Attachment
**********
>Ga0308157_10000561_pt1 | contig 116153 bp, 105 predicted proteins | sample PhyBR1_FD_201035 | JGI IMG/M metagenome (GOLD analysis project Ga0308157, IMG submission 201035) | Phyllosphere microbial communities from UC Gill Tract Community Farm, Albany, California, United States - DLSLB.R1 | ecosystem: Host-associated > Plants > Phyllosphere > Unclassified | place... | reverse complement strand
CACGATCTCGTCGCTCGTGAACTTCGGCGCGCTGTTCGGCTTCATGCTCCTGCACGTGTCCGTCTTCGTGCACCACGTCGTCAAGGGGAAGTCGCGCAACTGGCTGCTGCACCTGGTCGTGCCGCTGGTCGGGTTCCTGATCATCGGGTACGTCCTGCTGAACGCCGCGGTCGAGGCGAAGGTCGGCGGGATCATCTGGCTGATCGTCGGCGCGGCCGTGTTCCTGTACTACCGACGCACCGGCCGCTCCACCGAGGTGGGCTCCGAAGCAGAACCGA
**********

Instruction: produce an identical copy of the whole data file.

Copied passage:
>Ga0308157_10000561_pt1 | contig 116153 bp, 105 predicted proteins | sample PhyBR1_FD_201035 | JGI IMG/M metagenome (GOLD analysis project Ga0308157, IMG submission 201035) | Phyllosphere microbial communities from UC Gill Tract Community Farm, Albany, California, United States - DLSLB.R1 | ecosystem: Host-associated > Plants > Phyllosphere > Unclassified | place... | reverse complement strand
CACGATCTCGTCGCTCGTGAACTTCGGCGCGCTGTTCGGCTTCATGCTCCTGCACGTGTCCGTCTTCGTGCACCACGTCGTCAAGGGGAAGTCGCGCAACTGGCTGCTGCACCTGGTCGTGCCGCTGGTCGGGTTCCTGATCATCGGGTACGTCCTGCTGAACGCCGCGGTCGAGGCGAAGGTCGGCGGGATCATCTGGCTGATCGTCGGCGCGGCCGTGTTCCTGTACTACCGACGCACCGGCCGCTCCACCGAGGTGGGCTCCGAAGCAGAACCGA